The Experience of Adult Daughters Living With Mother's Breast Cancer
Ting-Chun Chen, BSN, RN; Su-Ying Fang
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Background: Breast cancer tends to be genetic and is more likely to be inherited by daughters than sons. When mothers suffer from cancer, daughters are usually the ones who take the role of the caregiver. In addition to their own concern of the risk of getting cancer themselves and worrying about their mother’s health, the combination of undertaking the role of the caregiver may be even more threatening the psychological health of adult daughters. Previous studies showed that mothers getting breast cancer will affect the psychological health of their daughters, but does not reveal the impact of adult daughters facing their mothers after cancer therapy, nor the experiences of living in the shadow of the risk of getting cancer themselves. Understanding the aforementioned issues and phenomenon helps in providing more appropriate intervention from a daughter’s perspective to meet the needs of women with high risks of breast cancer.
Purpose: To understand the experiences of adult daughters living with mothers’ breast cancer.
Methods: This study adopts the phenomenological qualitative research method to understand the experience of adult daughters whose mother suffered with breast cancer in southern Taiwan. Semi-structural interviews are used to to conduct in-depth interviews with adult daughters of women with breast cancer. Text data analysis is conducted by using the seven step analysis method proposed by Colaizzi (1978). The number of interviews and amount of data are stopped when data reached saturation.
Results: A total of six adult daughters interviewed in this study. After the interview transcription has been translated for text analysis, 4 themes were emerged: 1) triple fear from self, mother and my daughter, 2) multiple roles on me at the same time, 3) changed communication and relationship with my mothers, and 4) desire for more medical care support.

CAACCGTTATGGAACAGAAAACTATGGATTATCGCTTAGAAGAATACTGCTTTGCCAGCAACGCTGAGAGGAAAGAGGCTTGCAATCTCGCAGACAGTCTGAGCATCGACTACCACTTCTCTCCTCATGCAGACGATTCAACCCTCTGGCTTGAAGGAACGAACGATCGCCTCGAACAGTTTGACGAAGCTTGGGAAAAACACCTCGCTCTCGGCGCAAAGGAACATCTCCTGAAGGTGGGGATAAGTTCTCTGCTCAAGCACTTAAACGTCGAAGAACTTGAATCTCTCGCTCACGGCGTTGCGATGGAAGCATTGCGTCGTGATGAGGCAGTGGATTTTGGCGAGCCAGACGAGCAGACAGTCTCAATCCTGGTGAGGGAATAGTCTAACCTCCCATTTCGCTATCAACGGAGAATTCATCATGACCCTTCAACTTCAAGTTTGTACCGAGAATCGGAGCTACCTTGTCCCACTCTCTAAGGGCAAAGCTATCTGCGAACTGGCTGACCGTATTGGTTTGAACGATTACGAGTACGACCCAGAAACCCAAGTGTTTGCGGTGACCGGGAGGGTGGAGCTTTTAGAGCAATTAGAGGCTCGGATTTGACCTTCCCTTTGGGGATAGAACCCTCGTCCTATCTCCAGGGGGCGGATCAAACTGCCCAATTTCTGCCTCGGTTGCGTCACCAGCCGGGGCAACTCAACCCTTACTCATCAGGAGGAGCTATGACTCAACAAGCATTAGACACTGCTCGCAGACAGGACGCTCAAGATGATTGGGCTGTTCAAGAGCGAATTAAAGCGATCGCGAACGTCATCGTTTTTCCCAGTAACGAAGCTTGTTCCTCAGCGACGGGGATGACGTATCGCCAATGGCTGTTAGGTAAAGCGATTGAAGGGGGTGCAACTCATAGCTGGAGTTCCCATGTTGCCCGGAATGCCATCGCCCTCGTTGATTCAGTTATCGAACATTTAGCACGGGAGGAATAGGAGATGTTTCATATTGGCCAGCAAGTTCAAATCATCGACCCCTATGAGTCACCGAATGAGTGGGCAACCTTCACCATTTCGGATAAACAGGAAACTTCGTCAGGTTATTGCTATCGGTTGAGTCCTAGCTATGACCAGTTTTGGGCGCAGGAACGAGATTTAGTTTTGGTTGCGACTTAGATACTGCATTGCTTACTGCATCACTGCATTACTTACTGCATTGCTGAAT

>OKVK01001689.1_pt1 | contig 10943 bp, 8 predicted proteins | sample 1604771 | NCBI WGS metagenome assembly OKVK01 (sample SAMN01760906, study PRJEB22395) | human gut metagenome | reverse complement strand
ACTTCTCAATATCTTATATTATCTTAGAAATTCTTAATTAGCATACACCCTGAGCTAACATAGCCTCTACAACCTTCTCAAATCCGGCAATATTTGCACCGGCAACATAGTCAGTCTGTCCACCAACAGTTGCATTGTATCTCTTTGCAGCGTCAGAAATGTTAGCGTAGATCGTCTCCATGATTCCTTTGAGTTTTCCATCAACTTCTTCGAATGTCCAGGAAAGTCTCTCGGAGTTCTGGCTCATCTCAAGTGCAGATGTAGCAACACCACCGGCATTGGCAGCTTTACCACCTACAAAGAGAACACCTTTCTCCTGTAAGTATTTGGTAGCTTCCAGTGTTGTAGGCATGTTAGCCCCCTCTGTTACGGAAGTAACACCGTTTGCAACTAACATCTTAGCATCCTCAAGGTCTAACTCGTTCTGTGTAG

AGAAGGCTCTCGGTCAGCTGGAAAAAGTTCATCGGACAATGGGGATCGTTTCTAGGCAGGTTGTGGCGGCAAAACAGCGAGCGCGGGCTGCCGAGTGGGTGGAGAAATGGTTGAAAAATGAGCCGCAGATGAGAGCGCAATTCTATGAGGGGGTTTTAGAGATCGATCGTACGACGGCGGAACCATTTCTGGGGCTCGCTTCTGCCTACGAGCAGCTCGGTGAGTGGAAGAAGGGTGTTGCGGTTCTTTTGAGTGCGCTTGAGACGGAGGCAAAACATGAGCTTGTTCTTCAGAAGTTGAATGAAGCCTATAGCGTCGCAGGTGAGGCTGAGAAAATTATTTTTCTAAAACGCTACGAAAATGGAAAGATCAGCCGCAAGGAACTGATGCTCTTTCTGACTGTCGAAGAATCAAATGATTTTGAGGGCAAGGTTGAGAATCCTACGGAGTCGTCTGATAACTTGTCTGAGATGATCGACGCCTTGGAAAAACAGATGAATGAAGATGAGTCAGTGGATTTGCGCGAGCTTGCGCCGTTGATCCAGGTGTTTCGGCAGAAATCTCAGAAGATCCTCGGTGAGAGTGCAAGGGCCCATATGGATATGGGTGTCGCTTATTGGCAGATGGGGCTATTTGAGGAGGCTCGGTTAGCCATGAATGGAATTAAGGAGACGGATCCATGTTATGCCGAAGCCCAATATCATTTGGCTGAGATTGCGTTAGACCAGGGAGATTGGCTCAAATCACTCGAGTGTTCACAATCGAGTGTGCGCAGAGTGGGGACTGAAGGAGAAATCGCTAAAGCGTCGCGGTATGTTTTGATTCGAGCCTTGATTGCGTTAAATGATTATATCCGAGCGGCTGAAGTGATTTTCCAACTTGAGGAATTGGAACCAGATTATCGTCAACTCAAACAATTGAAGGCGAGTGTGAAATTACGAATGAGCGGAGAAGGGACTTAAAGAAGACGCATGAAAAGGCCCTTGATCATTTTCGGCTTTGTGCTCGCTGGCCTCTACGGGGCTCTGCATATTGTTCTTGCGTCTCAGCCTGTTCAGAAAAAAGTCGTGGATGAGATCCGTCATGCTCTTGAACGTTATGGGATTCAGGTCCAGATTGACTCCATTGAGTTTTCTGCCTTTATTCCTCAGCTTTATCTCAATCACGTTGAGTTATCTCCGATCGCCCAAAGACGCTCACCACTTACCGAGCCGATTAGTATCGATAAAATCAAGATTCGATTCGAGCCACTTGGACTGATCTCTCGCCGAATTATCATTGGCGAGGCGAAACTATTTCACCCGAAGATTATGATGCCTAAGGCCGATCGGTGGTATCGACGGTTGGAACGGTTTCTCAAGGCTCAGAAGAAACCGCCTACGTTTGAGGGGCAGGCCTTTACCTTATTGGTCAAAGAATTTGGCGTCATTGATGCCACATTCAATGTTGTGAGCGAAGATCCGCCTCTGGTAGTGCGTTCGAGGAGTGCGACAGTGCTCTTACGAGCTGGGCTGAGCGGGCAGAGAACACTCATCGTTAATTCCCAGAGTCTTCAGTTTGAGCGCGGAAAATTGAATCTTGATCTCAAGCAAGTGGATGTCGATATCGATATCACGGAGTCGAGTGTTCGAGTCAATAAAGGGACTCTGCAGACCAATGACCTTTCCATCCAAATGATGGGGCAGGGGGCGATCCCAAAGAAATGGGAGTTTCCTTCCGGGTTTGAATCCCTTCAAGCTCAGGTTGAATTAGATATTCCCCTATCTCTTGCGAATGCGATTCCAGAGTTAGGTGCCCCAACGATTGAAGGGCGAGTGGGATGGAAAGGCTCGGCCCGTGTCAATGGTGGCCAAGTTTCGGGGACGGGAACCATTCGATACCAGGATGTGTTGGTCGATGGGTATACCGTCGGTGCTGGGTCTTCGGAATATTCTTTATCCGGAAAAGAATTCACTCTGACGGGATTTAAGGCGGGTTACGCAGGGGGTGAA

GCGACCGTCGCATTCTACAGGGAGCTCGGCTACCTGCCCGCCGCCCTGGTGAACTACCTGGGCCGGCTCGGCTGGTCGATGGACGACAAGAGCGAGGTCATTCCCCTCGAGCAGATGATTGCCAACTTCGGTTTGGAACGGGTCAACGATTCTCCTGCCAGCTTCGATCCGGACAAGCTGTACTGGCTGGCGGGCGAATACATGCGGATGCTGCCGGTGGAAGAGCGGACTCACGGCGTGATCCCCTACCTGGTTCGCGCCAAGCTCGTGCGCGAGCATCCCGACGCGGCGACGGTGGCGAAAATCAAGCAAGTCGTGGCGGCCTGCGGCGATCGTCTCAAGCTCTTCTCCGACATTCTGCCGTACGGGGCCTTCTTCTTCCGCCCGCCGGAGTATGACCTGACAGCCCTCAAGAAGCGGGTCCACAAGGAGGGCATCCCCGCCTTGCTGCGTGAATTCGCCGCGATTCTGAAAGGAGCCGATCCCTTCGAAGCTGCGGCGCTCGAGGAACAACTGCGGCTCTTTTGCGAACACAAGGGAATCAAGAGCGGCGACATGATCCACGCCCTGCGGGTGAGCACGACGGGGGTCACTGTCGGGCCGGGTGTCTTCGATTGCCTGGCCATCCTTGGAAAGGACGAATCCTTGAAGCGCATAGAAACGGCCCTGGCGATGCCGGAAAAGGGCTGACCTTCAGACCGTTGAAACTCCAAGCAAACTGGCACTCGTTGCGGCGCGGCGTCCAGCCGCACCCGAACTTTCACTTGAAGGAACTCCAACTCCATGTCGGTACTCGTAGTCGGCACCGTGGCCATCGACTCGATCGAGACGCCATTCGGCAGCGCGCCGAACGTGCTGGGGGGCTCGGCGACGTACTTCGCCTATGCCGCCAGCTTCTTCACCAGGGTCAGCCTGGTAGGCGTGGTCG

Conclusion: This study found that adult daughters of women with breast cancer usually undertook the role of the caregiver for their mothers, which corresponds with the psychological stress of daughters shown in previous literatures. These daughters not only perceived threat to their own lives due to their mothers’ sickness, but also experienced fear and concern of the high risk of suffering from breast cancer themselves. Additionally, they also concerned how to discuss disease-related information with their next generation under the risk of genetic inheritance etc. This study provide some implications that psychological support, disease-related information and appropriate communication and interaction support with their mother can be provided to improve their physical and psychological health.
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